(From NTJ, January 1998)
A report on NPR about a sermon by a priest in the Church of England prompted some thoughts about the implications of the Eighth Commandment. The news service copy indicated that this priest had told his parishioners that shoplifting from supermarket chains was not stealing. His reasoning was that such chains were putting the village food markets out of business and, thus, destroying the social fabric of English town life.
This priestâ€™s teaching is not what we would prefer to hear in the pulpit. It does appear to be something of a stretch to say that shoplifting is not theft. And, no doubt, the character of English town life changed long before supermarkets and malls began to show up in the UK. Just ask the Luddites. But his admonishment does raise some interesting questions about how we observe the Eighth Commandment.
For instance, among the sins forbidden by this commandment, according to the Westminster Larger Catechism, are “oppression” and all “unjust or sinful ways of taking or withholding from our neighbor what belongs to him.” Which might mean that chains like WalMart, McDonalds and Winn Dixie, may actually excessively burden and deprive our neighbors who run local businesses from what would normally belong to them were it not for the consolidation of wealth in corporations and their ability to buy goods in mass quantities and distribute those goods throughout the world. As long as our only consideration in purchasing any item, from food to houses, is simply the lowest price, we will always be suckers for chains and the services they provide.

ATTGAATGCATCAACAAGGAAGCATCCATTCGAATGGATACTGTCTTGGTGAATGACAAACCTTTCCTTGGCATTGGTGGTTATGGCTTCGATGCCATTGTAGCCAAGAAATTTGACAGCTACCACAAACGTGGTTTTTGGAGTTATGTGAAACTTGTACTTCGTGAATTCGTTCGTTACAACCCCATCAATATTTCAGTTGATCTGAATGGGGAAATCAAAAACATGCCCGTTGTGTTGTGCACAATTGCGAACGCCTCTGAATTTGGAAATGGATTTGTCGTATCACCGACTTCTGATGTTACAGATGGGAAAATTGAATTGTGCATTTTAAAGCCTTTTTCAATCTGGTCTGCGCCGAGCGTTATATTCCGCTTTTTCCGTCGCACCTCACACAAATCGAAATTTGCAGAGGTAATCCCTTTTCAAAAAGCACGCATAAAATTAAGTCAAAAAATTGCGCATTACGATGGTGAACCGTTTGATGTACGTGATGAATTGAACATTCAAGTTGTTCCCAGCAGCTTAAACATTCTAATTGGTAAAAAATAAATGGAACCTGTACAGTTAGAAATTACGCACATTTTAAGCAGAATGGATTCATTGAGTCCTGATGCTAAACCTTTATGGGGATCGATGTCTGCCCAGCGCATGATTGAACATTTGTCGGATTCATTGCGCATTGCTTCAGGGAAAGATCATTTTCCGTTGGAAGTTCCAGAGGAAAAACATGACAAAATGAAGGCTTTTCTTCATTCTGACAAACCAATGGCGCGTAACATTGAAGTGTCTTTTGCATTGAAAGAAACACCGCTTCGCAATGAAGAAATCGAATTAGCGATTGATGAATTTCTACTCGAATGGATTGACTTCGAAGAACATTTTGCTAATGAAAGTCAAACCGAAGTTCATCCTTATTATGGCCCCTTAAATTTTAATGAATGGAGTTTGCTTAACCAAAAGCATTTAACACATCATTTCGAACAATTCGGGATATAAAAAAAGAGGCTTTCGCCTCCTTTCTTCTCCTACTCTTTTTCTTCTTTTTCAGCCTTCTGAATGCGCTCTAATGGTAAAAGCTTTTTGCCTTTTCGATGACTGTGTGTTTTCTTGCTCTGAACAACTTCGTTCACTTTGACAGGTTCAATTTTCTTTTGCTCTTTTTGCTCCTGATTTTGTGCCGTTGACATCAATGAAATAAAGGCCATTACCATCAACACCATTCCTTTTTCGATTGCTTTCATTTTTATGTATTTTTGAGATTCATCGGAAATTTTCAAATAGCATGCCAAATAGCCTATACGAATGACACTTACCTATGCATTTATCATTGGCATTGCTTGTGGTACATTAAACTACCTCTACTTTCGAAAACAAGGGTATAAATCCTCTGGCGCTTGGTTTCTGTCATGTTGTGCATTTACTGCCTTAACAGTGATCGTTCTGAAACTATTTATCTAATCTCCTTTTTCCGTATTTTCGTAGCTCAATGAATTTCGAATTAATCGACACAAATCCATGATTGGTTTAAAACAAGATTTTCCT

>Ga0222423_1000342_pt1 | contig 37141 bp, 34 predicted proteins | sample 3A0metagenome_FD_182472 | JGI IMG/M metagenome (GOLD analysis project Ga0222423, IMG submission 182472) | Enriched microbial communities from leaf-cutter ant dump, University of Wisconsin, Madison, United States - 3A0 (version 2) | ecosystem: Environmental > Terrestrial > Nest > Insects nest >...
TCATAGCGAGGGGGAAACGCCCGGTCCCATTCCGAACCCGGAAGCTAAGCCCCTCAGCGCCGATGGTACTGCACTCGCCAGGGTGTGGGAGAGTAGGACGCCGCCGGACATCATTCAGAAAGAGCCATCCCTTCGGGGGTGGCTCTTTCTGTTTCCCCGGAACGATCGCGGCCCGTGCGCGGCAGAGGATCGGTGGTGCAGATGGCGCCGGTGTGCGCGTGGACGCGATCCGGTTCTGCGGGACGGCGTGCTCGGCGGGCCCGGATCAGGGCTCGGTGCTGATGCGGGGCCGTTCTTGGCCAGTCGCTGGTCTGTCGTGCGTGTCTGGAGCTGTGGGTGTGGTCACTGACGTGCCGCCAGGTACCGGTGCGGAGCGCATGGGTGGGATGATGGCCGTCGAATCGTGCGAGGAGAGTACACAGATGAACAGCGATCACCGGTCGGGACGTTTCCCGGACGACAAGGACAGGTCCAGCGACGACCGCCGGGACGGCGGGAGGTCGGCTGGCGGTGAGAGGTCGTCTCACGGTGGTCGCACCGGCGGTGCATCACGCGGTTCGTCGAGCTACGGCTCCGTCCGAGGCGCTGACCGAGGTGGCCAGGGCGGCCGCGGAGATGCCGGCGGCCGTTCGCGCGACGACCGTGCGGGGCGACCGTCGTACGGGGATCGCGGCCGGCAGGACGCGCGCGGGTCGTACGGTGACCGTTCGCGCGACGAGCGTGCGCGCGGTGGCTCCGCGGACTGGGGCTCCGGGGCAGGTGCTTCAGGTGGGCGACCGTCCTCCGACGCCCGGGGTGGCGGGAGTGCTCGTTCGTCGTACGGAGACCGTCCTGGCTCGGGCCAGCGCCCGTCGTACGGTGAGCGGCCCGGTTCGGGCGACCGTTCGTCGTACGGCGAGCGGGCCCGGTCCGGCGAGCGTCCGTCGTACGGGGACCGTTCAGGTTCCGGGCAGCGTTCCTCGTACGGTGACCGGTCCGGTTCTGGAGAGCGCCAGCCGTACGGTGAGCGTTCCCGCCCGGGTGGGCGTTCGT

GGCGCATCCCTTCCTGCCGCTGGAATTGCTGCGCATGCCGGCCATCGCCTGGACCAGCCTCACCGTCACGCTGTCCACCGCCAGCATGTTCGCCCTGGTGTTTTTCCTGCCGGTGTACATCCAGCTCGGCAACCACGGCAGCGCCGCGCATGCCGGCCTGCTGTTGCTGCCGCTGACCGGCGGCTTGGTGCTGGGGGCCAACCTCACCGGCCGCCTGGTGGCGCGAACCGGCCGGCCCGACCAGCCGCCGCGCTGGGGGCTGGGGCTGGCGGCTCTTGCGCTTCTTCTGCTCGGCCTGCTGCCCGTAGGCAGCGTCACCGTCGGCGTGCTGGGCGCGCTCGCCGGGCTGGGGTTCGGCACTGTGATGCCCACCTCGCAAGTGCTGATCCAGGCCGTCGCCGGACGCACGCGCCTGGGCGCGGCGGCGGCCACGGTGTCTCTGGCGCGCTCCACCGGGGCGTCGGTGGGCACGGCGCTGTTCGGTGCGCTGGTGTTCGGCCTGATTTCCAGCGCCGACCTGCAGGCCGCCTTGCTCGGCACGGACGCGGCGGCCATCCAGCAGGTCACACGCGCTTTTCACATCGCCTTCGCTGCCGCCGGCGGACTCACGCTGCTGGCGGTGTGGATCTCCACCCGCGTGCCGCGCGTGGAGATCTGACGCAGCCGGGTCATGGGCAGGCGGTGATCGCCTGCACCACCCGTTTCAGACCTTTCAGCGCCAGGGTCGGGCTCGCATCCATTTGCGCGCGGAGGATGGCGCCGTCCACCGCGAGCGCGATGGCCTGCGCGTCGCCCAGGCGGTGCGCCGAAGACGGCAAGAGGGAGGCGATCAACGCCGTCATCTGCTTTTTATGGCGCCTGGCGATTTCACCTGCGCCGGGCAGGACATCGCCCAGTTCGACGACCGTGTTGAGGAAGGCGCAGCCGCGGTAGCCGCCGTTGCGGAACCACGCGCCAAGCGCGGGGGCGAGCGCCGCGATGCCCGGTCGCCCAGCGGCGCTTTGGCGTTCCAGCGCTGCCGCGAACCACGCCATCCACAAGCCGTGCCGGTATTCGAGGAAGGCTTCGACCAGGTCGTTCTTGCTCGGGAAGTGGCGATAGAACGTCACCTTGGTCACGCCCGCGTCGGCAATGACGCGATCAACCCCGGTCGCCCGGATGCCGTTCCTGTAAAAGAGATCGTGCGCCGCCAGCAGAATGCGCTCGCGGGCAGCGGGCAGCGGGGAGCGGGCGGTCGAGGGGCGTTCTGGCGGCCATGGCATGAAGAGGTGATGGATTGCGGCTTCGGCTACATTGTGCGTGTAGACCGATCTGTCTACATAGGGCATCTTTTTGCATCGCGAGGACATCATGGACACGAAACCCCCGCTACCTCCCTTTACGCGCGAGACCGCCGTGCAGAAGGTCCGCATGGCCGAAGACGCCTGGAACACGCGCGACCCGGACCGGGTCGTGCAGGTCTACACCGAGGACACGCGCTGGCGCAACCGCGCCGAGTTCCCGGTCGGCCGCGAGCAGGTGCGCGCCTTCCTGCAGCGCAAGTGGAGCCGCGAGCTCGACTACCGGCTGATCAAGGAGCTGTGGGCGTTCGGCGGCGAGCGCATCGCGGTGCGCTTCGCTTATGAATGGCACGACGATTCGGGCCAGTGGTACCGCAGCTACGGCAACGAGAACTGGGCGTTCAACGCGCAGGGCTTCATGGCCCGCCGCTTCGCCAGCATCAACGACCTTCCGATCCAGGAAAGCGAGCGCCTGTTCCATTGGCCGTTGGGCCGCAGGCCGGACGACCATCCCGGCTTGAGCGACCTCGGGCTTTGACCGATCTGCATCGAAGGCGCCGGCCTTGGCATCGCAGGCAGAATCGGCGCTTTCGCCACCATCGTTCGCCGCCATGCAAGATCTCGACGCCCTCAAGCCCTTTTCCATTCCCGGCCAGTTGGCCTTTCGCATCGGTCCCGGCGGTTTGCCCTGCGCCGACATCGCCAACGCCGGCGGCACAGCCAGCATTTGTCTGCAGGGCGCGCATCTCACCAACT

Which raises another question about who exactly is the neighbor in view in the Eighth Commandment. Is some corporate executive who lives in Downers Grove, Illinois really the neighbor of someone living in Southeastern Pennsylvania? In other words, what kind of economic obligations do we have to real neighbors, the people with whom we share a specific geographic space? Not lying to or having an affair with the wife of the owner of the local food market is good. But how much love and respect do we show to that owner if we travel by car to buy groceries from the Giant Supermarket five miles away?
As Wendell Berry has argued, the health of real local communities depends upon real and viable local economies where “work ought to be good,” “satisfying and dignifying to the people who do it, and genuinely useful and pleasing to the people for whom it is done.” In other words, the problem with chains, national or multi-national, is one of scale. Their reach with regard to their own advantage is everywhere while their accountability with regard to those whose lives they affect is nowhere. American conservatives are inconsistent if they are only concerned about a big central government while also promoting big business. As Berry also writes, “a supranational economy . . . would inevitably function as a government far bigger and more centralized than any dreamed of before.” If it is clear that to be free we need to limit the size of government, it is “foolish to complain about big government if we do not do everything we can to support strong local communities and strong community economies” (“Conserving Communities,” Another Turn of the Crank).
If we are going to champion families, schools, and churches, we had better give some attention to economic arrangements and how big business affects the “common wealth.” So the offbeat advice from the Church of England priest might be more in line with the social teachings of the Bible than it first sounded.